BRIEF REVIEW: FORCE AND VELOCITY OF UPPER LIMB STRIKES

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The force with which an upper limb striking technique such as a punch is delivered with is a major determinant of the impact of the strike and its potential for damage and effectiveness. Previous research has shown greater levels of mean and maximum punching force in winning vs. losing boxing contestants.

A great variety of different upper limb striking techniques exist across a range of different combat disciplines. The use of different strikes within a sporting environment may be governed by the rules and tactical requirements of the individual sport, aside from sports such as MMA, where most striking techniques are allowed. In a self-defence scenario, there is obviously no restriction on the type of technique used, and, as such, having an understanding of the potential for force generation in each type of technique may be of use for coaches, athletes, and general martial arts/combat sports enthusiasts.

A literature review with meta analysis was conducted with the following search terms; impact, force, strike, karate, taekwondo, boxing, combat sport. 28 studies were included for qualitative review, 12 for quantitative.

The quantitative analysis examined techniques from different fighting disciplines, and techniques using the metacarpophalangeal joints (the knuckles) and the palm.

Predictably, straight punches, and in particular reverse punches, were observed to be the most forceful punches thrown, with those delivered by boxers shown to be greater in force than those from practitioners of other disciplines.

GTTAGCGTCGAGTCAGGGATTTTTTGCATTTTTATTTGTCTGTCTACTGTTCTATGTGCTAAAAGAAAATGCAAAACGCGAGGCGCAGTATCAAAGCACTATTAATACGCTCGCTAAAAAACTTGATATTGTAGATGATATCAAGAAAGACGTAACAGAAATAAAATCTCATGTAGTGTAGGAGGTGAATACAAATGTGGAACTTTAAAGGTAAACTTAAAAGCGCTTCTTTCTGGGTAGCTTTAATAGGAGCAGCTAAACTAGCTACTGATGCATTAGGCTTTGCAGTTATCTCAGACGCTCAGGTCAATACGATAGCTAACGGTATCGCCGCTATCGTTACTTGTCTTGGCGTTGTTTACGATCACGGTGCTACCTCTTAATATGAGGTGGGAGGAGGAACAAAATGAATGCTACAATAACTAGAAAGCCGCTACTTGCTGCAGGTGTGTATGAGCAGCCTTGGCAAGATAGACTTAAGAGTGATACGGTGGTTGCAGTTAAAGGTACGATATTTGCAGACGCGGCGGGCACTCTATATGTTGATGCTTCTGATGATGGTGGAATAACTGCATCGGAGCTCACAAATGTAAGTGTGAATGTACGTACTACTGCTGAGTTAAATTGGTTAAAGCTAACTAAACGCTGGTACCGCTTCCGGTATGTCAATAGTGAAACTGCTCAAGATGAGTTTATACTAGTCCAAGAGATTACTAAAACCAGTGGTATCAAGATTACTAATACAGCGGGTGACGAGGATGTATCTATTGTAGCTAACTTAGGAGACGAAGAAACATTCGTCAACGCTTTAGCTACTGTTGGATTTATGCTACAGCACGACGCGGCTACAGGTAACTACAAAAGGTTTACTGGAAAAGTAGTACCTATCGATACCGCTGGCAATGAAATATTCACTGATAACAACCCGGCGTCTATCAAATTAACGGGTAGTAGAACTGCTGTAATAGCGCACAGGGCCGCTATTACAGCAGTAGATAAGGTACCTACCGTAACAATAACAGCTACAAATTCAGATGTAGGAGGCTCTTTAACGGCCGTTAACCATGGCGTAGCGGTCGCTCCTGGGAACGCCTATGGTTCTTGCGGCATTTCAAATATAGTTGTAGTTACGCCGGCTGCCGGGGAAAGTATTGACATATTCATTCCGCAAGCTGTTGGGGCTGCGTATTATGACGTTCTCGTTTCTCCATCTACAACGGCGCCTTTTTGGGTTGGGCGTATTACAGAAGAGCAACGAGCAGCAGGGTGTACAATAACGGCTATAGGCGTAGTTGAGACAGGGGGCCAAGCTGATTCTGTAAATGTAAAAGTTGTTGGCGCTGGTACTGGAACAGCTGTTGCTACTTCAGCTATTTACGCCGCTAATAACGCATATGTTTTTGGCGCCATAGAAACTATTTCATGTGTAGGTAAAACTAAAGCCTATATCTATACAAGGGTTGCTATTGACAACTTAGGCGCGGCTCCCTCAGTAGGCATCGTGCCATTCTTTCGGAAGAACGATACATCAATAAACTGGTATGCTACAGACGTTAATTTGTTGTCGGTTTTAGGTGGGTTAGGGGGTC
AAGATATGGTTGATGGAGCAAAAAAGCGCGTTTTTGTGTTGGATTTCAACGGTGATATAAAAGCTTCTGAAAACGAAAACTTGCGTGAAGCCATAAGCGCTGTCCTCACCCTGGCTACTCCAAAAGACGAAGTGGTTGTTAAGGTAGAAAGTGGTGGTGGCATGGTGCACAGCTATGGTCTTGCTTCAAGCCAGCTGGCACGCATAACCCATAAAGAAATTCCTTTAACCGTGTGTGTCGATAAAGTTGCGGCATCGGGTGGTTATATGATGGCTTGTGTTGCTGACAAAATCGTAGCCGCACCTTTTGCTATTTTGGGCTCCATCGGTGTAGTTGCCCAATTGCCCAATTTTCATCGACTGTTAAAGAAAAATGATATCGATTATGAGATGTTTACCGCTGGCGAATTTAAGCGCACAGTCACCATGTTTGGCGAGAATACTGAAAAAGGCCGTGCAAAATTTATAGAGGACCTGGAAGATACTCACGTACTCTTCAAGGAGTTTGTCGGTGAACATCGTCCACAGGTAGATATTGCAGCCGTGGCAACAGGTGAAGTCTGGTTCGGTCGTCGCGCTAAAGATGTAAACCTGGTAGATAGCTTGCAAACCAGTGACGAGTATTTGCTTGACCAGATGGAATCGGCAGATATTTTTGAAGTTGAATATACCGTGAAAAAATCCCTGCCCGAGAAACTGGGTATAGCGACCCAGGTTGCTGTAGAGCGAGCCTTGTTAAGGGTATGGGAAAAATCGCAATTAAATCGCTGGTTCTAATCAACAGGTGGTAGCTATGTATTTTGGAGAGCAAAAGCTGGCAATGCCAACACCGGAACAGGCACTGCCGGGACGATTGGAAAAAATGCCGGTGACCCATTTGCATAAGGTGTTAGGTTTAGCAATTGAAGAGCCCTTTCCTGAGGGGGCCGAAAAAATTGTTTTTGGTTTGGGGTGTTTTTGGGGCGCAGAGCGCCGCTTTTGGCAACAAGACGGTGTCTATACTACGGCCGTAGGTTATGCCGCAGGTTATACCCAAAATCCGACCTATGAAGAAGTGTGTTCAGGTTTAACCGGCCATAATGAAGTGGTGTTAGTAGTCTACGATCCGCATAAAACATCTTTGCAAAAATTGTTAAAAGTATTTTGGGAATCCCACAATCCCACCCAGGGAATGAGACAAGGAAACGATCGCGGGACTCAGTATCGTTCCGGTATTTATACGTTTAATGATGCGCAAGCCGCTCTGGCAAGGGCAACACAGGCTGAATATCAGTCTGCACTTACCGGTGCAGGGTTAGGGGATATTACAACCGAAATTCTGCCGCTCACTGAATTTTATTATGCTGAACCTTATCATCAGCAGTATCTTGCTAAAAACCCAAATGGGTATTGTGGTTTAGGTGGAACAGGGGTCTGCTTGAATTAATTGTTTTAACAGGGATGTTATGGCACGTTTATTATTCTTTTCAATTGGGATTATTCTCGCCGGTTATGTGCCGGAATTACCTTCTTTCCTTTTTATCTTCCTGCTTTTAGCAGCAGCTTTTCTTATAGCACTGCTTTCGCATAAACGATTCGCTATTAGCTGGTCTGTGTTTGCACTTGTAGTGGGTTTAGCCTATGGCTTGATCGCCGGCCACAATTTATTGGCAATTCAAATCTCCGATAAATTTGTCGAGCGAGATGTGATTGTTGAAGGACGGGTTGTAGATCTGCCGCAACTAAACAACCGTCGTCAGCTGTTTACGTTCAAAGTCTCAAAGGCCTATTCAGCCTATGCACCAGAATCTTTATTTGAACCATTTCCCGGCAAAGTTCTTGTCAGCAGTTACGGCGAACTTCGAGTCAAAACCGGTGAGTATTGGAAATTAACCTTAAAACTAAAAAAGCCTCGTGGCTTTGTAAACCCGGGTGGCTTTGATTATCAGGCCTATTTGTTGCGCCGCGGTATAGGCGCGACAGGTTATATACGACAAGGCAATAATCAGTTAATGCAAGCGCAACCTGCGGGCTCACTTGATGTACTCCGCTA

The rear-hand straight punch in boxing was reported to be on average 1,659N, with the highest recorded value being 3,420N. The average velocity of all strikes was 8.8 m/s.

Whilst the meta analysis was useful in confirming the researcher’s hypothesis and a common assumption that the reverse punch is the most powerful upper limb striking technique, the fact that the force recorded was not normalised for participant body weight, as well as the hand condition (use of/size of gloves etc.) and assessment methods not being standardised, the findings are inadequate to be used as normative data.

About the author

Sam Gilbert

Sam Gilbert is a registered physiotherapist with the Australian Physiotherapy Association (APA) and certified strength and conditioning specialist (CSCS) with the National Strength and Conditioning Association (NSCA). He holds a bachelor’s degree in Physiotherapy from Latrobe university (Melbourne, Australia) and a master’s degree in Exercise Science (Strength and Conditioning) from Edith Cowan University (Perth, Australia).

A 3rd Dan black belt in Shinkyokushinkai Karate under the World Karate Organisation (WKO), Sam participated for over 20 years in full contact competition, winning multiple state and national titles, and culminating in a 4th place in the heavyweight division of the Shinkyokushinkai World Cup in 2009.

As the co-founder and clinical director of Club 360, the premier multi-disciplinary health and fitness center in Tokyo, Japan, Sam has combined his practical experience with an in-depth study of sports performance in relation to combat sports, and strives to help other combat athletes reach their full competitive potential, whilst at the same time decreasing injury risk and increasing competition and training potential.

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